ANNAPOLIS – La Plata Mayor William Eckman said he does not know much about unfunded mandates. “I don’t pretend to understand them,” he told lawmakers Friday.
But he said he does understand the crunch of dolling out $15,000 to fulfill a state requirement that he employ a special inspector to examine the heating, ventilation and cooling systems of local buildings.
Beckman told the Senate Economic and Environmental Affairs Committee that it’s not so much the dollars and cents, but the principle that bothers him.
“I think that the biggest problem with unfunded mandates is that it lends to faulty decision-making,” he said. “I know when our government makes a policy decision, we have to look at cost to see if we can afford this.
“Unfunded mandates take one of the most important parts of this process away.”
Sen. David Craig, R-Harford, is the sponsor of legislation that would prohibit the state from requiring local governments to provide programs or services without also providing funding.
The bill would make an exception if the unfunded mandate was approved a three-fifths vote of the Legislature.
“We all know that federal and state mandates have placed havoc on local governments,” Craig said. “We all know what federal mandates have done to us.”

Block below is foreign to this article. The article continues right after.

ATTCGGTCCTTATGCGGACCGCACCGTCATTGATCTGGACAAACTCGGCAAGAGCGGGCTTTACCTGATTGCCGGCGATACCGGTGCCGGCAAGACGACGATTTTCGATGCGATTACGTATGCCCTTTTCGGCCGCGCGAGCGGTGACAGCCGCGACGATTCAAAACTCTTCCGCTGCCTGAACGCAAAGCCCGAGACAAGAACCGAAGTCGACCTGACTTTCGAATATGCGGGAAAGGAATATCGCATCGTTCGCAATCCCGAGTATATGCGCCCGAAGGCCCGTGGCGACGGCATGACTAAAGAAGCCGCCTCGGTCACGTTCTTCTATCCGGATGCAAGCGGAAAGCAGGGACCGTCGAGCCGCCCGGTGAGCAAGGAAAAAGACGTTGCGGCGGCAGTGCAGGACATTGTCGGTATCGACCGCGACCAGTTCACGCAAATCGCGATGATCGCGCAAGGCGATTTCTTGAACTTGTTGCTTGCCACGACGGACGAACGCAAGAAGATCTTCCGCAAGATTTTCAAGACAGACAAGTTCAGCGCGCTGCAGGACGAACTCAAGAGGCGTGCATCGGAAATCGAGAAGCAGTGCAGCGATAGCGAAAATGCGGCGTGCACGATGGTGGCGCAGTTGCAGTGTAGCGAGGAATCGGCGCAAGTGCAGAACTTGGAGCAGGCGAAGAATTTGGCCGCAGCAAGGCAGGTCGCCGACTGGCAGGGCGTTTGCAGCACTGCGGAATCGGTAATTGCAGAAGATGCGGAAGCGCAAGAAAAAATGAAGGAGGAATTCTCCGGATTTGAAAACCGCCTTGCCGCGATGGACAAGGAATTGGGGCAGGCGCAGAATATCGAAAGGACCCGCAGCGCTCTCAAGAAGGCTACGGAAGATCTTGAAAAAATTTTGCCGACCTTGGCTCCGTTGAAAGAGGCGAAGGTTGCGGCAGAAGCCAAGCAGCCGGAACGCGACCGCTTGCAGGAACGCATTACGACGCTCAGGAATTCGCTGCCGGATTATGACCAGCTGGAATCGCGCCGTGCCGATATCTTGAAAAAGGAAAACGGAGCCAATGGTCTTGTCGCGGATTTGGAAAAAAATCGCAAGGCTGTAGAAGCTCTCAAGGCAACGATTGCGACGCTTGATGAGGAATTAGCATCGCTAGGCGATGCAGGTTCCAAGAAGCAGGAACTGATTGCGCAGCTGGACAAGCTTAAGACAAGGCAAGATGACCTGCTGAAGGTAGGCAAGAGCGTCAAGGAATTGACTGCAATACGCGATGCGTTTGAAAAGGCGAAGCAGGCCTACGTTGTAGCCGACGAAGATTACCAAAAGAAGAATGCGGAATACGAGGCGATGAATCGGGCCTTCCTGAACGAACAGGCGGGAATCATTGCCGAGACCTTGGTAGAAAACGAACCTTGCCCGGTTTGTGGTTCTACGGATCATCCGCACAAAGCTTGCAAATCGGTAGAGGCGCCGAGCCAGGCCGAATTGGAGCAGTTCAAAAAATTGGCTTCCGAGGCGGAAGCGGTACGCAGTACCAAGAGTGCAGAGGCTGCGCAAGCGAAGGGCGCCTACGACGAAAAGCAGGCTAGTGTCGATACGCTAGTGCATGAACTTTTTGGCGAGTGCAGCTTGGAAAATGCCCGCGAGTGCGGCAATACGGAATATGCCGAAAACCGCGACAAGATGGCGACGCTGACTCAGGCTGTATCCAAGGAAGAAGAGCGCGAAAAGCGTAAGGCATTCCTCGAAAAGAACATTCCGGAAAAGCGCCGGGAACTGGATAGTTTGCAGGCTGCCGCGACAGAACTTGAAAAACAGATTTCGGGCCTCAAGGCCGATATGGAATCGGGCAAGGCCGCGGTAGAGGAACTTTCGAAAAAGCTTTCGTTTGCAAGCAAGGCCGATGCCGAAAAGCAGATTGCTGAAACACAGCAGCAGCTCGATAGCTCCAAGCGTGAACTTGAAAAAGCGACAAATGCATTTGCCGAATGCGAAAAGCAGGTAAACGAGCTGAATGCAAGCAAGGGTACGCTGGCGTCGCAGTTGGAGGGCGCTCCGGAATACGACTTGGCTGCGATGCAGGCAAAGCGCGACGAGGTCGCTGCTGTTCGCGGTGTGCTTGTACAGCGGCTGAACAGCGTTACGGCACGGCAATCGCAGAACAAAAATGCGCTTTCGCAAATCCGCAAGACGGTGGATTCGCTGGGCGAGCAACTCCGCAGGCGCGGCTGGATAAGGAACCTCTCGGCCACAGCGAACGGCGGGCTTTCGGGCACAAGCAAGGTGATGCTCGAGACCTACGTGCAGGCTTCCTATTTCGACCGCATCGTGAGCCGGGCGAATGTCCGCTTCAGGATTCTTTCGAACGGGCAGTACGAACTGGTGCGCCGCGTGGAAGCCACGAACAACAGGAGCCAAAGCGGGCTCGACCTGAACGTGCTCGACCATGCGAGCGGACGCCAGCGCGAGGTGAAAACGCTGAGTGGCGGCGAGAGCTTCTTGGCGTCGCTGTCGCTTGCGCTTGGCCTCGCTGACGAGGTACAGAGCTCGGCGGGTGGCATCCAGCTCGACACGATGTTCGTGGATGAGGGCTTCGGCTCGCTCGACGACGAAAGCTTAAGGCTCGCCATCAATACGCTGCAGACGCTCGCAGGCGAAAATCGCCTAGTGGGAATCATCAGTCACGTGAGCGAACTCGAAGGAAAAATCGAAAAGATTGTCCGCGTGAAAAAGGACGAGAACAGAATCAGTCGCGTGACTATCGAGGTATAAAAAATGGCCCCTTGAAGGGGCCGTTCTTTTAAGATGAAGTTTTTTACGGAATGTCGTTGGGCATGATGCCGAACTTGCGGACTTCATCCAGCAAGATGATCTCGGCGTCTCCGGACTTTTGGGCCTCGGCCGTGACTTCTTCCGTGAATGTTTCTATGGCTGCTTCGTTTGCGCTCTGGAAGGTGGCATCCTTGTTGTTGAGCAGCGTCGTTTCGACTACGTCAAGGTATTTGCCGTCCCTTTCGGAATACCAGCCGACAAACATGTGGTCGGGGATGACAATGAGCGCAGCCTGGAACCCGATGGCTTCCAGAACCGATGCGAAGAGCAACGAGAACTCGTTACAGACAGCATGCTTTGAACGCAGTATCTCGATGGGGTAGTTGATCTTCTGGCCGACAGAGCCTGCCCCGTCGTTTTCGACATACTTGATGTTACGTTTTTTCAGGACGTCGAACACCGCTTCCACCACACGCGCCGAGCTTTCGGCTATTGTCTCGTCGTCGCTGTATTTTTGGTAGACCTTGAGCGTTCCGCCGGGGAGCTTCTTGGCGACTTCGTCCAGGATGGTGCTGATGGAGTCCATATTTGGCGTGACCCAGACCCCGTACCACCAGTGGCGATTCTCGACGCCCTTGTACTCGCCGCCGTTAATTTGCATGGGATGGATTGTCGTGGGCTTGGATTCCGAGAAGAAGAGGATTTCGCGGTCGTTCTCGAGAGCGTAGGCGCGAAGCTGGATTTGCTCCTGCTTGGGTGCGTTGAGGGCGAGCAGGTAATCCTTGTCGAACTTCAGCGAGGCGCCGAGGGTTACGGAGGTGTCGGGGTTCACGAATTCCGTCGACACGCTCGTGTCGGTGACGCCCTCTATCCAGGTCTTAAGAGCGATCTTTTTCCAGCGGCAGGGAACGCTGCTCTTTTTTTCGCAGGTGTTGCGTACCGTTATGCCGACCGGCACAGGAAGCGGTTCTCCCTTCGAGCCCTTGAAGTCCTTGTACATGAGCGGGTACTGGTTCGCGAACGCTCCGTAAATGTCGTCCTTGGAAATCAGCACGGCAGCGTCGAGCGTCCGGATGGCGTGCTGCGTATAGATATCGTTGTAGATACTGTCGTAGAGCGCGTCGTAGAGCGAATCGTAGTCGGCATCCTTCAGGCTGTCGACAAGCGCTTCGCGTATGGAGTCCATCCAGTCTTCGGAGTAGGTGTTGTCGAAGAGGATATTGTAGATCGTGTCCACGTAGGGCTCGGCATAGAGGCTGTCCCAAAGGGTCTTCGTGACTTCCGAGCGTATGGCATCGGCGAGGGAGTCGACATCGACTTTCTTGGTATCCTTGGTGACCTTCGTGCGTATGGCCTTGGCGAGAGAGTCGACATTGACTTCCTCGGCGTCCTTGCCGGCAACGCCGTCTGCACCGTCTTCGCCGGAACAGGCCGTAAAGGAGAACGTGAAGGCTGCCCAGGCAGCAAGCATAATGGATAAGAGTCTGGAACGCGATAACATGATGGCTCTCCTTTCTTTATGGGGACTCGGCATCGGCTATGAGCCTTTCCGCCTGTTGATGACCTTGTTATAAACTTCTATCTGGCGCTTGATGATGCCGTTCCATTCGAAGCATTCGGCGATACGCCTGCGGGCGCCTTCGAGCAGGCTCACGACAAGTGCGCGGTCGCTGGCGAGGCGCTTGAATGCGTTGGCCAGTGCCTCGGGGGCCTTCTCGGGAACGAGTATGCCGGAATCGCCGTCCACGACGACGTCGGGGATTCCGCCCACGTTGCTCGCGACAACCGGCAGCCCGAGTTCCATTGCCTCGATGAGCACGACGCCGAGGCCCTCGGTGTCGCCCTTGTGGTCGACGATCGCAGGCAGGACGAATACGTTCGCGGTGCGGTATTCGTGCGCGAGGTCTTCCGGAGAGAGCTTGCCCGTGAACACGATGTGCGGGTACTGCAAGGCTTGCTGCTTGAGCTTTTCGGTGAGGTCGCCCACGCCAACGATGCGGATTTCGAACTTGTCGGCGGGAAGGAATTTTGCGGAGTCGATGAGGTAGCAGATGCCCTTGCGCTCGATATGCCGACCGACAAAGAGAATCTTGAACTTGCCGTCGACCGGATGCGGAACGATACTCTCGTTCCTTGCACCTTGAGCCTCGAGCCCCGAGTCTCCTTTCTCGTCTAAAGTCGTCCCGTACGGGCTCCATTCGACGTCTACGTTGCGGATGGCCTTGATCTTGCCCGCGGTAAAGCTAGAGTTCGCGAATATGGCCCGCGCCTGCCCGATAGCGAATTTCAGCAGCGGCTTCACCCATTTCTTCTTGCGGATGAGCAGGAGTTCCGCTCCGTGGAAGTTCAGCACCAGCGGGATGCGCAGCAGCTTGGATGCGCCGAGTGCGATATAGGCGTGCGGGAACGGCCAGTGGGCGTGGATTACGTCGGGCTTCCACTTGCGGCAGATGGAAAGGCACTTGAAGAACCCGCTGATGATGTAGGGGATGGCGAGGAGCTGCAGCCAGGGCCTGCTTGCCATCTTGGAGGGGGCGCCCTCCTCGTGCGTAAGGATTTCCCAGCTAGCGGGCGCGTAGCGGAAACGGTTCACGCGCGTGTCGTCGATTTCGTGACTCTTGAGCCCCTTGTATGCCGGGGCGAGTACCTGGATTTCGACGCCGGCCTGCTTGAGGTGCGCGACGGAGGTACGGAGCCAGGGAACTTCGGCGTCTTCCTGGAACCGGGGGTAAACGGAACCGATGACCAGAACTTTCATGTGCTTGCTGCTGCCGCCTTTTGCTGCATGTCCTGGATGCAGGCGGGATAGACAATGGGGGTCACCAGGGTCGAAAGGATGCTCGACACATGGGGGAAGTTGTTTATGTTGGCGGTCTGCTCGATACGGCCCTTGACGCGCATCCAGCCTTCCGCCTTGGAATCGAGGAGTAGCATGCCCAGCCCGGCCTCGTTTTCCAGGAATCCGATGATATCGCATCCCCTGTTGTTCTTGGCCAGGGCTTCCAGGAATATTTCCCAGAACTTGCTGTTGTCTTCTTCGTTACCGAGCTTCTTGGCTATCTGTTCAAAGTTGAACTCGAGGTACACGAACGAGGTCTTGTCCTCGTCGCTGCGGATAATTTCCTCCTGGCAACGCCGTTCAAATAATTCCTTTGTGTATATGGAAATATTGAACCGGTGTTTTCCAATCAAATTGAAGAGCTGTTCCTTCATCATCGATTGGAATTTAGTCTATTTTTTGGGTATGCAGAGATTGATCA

Sen. Michael Collins, D-Baltimore, is the sponsor of another bill geared to aid local governments against mandates. The bill would require state agencies to account for the impact their proposed regulations would have on local governments.
Essentially, the bill extends a law signed last year requiring the Legislature to document a bill’s impact on local governments, Collins said.
“This bill will foster in the executive branch the same sensitivity to local governments,” Collins said.
Sen. Christopher McCabe, R-Montgomery, posed the question: “How apt are the agencies to label their regulations as a mandate?”
Jon Burrell, executive director of the Maryland Municipal League, offered the answer. “That is the purpose, to make these agencies see the impact of their regulations,” he said. Sen. Clarence Blount, D-Baltimore, predicted that Collins’ bill would receive a favorable report from the committee, as eight of the 11 members are co-sponsors. -30-